(Trigger warning: this article is of absolutely no consequence. None. It's not political, partisan, profound nor p'oed. It is mere fluff, seven hundred or so words of cotton candy-ish rhetoric. You've been warned.)
I have seen the apocalypse, the end days, one sure sign that civilization as we know it is coming to an abrupt end. It appeared by stealth in these opening days of autumn, showed up unbidden on store shelves in the dead of the night, stocked by workers sworn to absolute secrecy. Perhaps you've seen it while strolling down the baked good aisles of your local grocery store, have recoiled in horror and fear at the appearance of this unholy spawn from the devil.
It is...Hostess Pumpkin Spice Twinkies. No, that's not a typo or a misprint. Hostess Pumpkin Spice Twinkies. Yes, some food engineer sitting in a high tech lab somewhere in the middle of the corn fields of Indiana actually created this culinary catastrophe, this blending of two "foods", a Frankenstein like culinary monster of epic proportions. Bite into one of these spongy cakes and you'll be confronted with a vaguely pumpkinny flavored orange hued cream. Yum.
Okay. I know my harangue is a little over the top.
But what is it with our nation's fascination every September and October now, with pumpkin or pumpkin spice flavored foods and drinks? I don't get it. Do you? This trend started in 2003 with the introduction by Starbucks of its Pumpkin Spice Latte, a $4.65 cent melding of coffee and (at least according to the company) "real" pumpkin flavoring. Do they blenderize a whole pumpkin and then somehow mix it in with the beans?
Regardless of how the baristas do it, this drink has become a huge hit for the ubiquitous java chain. BuzzFeed reports that in 15 years, Starbucks has sold in excess of 350 million of these odd concoctions, wracking up sales of almost $1.5 billion. The drink is so popular it has its own Twitter handle with 110,000 followers and a hashtag that's been tagged some 850,000 times on Instagram. Since I'm over 55 years old I have no idea what that last statistic means, but it must be important, right?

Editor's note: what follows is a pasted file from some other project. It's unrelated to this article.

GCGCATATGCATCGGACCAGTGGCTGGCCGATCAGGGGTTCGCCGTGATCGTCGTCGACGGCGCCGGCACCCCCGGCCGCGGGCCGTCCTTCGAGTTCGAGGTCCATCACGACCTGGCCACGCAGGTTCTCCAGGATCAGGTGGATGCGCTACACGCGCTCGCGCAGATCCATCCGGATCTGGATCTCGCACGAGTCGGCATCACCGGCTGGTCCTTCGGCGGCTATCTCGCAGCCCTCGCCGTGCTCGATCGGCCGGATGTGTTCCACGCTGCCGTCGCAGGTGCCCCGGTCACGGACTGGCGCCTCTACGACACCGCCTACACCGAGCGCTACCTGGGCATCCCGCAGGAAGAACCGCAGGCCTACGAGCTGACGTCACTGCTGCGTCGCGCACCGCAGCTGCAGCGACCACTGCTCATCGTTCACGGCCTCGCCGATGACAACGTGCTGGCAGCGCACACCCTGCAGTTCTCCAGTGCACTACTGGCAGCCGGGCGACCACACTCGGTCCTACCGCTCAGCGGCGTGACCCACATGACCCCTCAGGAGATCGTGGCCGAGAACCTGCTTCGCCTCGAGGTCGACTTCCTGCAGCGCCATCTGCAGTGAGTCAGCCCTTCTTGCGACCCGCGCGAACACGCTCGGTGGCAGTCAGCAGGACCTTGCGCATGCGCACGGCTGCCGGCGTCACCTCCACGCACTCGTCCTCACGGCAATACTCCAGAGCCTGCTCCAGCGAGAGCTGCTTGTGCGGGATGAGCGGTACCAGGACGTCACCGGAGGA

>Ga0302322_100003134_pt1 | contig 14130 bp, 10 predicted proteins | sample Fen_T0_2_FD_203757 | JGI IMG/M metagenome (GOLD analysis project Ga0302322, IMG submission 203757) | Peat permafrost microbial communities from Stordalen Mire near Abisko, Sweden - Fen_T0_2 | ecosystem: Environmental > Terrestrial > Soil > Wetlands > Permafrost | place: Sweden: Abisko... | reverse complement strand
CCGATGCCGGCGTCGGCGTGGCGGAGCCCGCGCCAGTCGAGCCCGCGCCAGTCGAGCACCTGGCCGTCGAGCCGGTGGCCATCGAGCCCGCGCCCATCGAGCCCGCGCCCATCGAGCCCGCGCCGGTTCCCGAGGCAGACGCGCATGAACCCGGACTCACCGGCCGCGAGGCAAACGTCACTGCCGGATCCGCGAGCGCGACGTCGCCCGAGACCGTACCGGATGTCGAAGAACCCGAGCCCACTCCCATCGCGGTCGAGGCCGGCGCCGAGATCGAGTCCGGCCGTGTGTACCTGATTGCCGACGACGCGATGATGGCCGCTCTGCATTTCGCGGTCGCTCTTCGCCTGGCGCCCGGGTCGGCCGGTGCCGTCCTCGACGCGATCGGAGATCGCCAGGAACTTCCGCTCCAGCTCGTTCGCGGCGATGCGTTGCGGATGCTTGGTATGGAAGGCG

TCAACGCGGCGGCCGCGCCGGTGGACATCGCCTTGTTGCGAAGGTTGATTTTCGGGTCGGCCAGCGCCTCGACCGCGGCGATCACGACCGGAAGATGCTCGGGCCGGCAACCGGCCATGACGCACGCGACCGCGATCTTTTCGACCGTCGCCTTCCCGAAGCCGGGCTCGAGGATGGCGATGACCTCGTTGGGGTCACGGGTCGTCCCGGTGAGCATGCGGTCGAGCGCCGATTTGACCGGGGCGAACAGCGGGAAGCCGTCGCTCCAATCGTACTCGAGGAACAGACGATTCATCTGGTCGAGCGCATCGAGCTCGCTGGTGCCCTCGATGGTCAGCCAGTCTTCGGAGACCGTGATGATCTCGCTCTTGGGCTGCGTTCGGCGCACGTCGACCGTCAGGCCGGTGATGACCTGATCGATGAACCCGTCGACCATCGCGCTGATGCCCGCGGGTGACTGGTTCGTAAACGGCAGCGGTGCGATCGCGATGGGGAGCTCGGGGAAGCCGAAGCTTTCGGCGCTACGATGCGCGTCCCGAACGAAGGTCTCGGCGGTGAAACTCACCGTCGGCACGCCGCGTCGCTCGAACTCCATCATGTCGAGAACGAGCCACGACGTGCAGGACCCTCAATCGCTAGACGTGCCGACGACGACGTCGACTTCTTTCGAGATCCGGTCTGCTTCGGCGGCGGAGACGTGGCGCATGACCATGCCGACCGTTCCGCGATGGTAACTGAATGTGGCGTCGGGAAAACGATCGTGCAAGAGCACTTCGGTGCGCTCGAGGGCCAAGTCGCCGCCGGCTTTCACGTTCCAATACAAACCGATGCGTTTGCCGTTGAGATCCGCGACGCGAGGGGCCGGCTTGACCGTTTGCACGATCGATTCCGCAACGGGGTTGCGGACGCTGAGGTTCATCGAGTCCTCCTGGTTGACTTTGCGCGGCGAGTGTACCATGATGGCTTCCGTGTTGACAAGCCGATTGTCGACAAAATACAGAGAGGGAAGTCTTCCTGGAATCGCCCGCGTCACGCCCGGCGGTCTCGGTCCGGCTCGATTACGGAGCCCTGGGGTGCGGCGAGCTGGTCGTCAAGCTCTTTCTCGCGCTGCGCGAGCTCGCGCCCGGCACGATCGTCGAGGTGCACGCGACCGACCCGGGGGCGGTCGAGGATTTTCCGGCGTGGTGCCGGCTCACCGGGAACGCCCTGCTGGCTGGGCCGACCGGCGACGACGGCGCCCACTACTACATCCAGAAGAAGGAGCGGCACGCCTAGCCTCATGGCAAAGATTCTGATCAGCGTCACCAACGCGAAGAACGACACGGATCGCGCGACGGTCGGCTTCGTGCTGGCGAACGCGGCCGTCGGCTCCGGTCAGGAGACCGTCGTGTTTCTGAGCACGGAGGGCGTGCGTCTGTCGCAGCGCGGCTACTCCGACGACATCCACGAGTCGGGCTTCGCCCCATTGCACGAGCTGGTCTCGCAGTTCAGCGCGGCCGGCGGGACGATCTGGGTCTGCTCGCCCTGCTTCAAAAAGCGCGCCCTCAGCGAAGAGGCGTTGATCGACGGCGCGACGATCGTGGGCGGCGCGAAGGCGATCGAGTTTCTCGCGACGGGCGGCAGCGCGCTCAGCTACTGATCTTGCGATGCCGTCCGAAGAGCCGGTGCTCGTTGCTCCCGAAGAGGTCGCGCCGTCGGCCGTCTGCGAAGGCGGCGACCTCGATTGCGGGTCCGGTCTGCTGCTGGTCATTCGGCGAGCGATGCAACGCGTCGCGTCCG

Not content to stop at a hybrid Twinkie or warped cup of coffee, a horde of companies have created a seemingly endless list of pumpkin or pumpkin spiced themed products. Ready? Pumpkin ale. Pumpkin Greek yogurt. Pumpkin coffee creamer. Pumpkin marshmallows. Pumpkin Spice Cheerios. Pumpkin Pie Hummus Shake. (Yes these two foods deserve each other.) Pumpkin Spice pretzel nuggets. Pumpkin Flax Energy Cakes. (Why not mix in a little kale while you're at it?).
But wait! It gets better...or worse.
Pumpkin gum. Pumpkin Pringles. Pumpkin Oreos. Pumpkin spice sweet burrito. Pumpkin spice candy corn. (Making the worst Halloween candy of all time that much more unpalatable.) Pumpkin spice English muffins and what better way to top those off than with Pumpkin butter and Pumpkin spiced Jiff peanut butter?
Leave it to America to take a fanciful little idea, a cute concept and then turn it into a mass consumption juggernaut. This season alone, pumpkin themed products will bring in more than a $1 billion in sales. I wonder. Whatever happened to plain old pumpkin pie, the once sole use for our discarded orange gourds, mixed into a pasty concoction, poured into a pie shell and then consumed with a dollop of whip cream twice a year, on Thanksgiving and Christmas?
Call me old school, old fashioned, an old guy who stands on his lawn in sandals, shorts, and high black socks and then yells at the kids to "GET OFF!" Go ahead. I still can't fathom drinking a pumpkin coffee to wash down a pumpkin Twinkie. Nope.
Instead, just pass the pie. That's good enough for me.
(Trigger coda: you've just finished reading a piece that has no intellectual caloric value, nor any opinion that really matters. Hope you enjoyed it.)